2012/13. Higher soybean production accounts for most of the increase. Sunflower seed, peanut, and cottonseed production are each projected below last year’s crops.
Soybean production is projected at a record 3.390 billion bushels, up 375 million from the drought-reduced 2012 crop on slightly higher harvested area and higher yields.
Soybean yields are projected at a weather-adjusted trend level of 44.5 bushels per acre, up 4.9 bushels from 2012.
Soybean supplies are projected at 3.530 billion bushels, up 10 percent from 2012/13. Additional soybean meal exports for 2012/13 are offset by reduced domestic consumption, leaving crush unchanged.
Soybean exports and ending stocks for 2012/13 are also unchanged from last month.
Global production of high-oil content seeds (rapeseed and sunflowerseed) is projected up 6.1 percent from 2012/13 on increased rapeseed production in Canada, India, EU-27, and Ukraine, and increased sunflower seed production in Argentina, EU-27, Russia, Ukraine, and Turkey. Oilseed supplies are up 5.1 percent from 2012/13.
Global soybean exports are projected at 107.1 million tons, up 11.3 percent from 2012/13. China soybean WASDE-518-4 imports are projected at 69 million tons, up 10 million from the revised 2012/13 projection, leaving soybean supplies up 5 million tons from the previous year.
LIVESTOCK, POULTRY, AND DAIRY: Total U.S. red meat and poultry production in 2014 is projected to be above 2013 as higher pork and poultry production more than offsets declines in beef production. Tighter cattle supplies and potential heifer retention during late 2013 and into 2014 are expected to limit cattle available for placement, thereby reducing fed cattle slaughter in 2014. Lower cow numbers and herd rebuilding will also limit non-fed beef production. Pork production is forecast to increase more rapidly than in 2013 as lower forecast feed costs provide incentives for producers to expand farrowing’s and increase carcass weights from 2013 levels.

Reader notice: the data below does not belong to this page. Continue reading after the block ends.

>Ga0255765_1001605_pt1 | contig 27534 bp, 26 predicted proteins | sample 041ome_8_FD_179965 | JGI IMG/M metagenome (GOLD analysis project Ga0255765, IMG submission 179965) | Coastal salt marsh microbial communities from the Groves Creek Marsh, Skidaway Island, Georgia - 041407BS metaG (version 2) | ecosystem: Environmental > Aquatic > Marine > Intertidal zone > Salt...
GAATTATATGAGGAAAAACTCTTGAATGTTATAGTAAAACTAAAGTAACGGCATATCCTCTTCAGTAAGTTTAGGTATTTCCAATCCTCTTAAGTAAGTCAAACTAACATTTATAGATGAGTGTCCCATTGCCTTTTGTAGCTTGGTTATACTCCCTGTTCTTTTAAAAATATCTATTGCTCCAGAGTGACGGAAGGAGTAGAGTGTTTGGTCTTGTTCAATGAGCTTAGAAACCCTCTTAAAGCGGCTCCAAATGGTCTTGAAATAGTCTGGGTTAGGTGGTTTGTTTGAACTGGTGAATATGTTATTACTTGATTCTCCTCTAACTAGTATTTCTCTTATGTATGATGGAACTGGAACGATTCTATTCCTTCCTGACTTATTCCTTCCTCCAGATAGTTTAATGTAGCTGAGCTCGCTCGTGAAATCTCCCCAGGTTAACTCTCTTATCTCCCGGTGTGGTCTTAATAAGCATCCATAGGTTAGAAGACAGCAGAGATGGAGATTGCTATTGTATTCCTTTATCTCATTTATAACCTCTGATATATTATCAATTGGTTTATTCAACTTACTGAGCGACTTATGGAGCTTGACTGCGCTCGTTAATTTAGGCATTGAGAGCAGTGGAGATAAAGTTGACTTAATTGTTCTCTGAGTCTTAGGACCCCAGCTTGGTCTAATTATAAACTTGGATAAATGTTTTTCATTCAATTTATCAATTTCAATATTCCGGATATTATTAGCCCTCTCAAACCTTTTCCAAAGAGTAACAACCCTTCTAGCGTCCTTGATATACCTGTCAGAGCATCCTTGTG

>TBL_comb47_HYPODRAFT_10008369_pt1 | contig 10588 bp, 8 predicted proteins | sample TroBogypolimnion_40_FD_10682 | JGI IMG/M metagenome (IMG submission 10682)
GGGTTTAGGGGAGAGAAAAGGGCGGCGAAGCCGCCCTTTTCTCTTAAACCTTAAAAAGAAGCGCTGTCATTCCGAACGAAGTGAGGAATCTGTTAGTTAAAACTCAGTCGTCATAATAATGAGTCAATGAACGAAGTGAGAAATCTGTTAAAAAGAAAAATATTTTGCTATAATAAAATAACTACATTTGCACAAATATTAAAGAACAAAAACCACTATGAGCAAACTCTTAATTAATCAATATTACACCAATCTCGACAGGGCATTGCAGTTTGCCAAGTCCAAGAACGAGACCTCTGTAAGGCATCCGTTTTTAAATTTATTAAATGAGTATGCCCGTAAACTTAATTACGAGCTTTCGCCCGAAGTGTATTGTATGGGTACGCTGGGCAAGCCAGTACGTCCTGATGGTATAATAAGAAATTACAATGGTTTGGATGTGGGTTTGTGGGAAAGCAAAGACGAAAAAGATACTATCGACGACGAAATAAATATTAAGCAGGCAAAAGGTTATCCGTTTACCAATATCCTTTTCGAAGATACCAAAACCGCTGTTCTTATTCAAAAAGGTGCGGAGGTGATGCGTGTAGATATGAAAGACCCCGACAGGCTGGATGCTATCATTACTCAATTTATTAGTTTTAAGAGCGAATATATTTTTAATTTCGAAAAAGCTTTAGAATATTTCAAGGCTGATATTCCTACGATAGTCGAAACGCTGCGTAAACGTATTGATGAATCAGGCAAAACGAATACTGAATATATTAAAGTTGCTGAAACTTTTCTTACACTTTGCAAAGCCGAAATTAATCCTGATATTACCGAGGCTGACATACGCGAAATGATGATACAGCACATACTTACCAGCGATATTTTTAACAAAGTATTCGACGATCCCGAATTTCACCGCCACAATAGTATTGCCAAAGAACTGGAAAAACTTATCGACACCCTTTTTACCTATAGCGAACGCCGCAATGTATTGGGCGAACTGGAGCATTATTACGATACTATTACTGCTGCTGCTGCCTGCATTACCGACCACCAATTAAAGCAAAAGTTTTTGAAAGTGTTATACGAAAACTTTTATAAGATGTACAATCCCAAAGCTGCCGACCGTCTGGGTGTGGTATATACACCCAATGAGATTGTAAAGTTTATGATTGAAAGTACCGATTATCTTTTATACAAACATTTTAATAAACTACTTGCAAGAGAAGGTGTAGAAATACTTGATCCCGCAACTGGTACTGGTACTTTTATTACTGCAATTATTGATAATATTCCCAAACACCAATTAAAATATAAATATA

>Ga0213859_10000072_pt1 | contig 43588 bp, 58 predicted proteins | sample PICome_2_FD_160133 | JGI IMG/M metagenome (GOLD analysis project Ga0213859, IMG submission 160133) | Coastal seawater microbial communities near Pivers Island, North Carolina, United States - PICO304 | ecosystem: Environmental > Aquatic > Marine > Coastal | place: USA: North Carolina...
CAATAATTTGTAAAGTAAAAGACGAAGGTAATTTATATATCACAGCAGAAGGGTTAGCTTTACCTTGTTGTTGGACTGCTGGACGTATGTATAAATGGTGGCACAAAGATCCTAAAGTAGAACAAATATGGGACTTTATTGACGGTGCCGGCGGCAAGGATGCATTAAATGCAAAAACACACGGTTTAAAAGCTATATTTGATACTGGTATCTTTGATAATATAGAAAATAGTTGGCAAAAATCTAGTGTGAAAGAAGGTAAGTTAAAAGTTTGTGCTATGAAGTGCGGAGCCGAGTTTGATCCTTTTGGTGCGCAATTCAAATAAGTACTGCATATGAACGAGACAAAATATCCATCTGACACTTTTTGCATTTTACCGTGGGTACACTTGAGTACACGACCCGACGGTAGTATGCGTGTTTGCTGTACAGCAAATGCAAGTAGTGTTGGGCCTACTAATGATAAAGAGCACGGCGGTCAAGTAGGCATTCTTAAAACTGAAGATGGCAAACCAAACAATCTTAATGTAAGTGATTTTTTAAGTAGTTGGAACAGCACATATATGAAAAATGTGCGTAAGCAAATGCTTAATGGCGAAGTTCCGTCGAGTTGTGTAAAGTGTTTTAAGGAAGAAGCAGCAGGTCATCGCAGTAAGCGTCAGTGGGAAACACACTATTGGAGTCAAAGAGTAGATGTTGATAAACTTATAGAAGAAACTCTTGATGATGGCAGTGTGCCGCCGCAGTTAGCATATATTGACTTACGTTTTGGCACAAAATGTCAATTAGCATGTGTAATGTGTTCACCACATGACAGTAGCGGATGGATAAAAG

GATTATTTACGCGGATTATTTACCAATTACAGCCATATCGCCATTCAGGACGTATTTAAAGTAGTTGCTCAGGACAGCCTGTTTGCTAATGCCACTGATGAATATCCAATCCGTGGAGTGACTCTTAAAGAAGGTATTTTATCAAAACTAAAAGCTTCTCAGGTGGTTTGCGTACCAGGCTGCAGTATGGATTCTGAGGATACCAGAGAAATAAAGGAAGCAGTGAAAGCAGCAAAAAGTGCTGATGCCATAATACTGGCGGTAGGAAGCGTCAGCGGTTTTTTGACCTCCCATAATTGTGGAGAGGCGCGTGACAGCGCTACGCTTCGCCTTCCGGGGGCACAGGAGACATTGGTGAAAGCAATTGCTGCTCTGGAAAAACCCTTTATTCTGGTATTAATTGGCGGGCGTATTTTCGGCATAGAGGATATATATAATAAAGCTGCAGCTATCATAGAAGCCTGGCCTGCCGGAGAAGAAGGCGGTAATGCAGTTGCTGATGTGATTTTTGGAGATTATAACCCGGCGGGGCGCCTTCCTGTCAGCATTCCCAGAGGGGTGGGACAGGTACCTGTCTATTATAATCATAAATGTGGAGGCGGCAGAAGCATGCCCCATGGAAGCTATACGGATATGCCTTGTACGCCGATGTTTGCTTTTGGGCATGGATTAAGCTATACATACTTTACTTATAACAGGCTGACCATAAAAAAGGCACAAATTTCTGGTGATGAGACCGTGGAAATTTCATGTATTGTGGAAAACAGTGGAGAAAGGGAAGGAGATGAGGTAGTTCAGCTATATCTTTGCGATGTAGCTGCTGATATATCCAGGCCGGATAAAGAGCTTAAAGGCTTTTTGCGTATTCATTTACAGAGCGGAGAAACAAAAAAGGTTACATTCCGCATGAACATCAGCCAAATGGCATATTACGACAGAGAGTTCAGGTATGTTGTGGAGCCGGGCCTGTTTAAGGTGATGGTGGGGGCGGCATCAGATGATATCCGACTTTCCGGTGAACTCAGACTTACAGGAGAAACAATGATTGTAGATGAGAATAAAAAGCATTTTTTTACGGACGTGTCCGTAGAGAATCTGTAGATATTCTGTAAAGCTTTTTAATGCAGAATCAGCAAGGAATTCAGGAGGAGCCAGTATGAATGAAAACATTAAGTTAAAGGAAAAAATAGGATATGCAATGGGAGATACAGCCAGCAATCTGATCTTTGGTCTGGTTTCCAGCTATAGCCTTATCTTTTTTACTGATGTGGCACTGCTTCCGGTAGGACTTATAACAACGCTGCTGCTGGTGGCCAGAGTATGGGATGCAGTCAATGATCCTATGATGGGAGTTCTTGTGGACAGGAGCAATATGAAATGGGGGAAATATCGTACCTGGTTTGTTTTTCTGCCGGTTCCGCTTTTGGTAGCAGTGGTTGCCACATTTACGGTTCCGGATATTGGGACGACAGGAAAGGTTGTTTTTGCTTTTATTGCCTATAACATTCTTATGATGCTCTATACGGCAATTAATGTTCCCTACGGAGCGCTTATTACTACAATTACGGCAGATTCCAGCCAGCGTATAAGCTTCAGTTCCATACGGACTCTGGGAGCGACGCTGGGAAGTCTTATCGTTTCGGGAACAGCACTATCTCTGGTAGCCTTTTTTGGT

The total red meat and poultry production forecast for 2013 is lowered from last month as lower pork, broiler, and turkey production more than offsets greater beef production. Higher cattle placements are expected to support higher fed beef production and cow slaughter has remained relatively high. However, recent winter storms have affected cattle weights which are lowered slightly from last month.
Pork production is down marginally on lower forecast slaughter in the second of half of 2013
Continued year-over-year declines in U.S. beef production are expected to push beef exports lower in 2014.
Pork exports are expected to rebound in 2014 as supplies increase and demand improves.
Beef imports are expected to be higher in 2014 as U.S. cow slaughter declines and domestic non-fed beef supplies tighten.
Pork imports are forecast up fractionally from 2013.
The 2013 red meat export forecast is lowered from last month, largely due to lower expected pork exports. The beef forecast is adjusted to reflect lower first-quarter exports.
For 2014, cattle prices are forecast to rise above 2013 as supplies continue to tighten. Hog prices are forecast to be slightly lower than 2013 on higher production.
Cattle price forecasts for 2013 are unchanged from last month. Hog prices are down fractionally from last month on weaker second quarter prices. Broiler prices are forecast higher as prices remain strong.
Commercial exports are forecast higher on robust international demand. Imports will be lower on greater domestic supplies.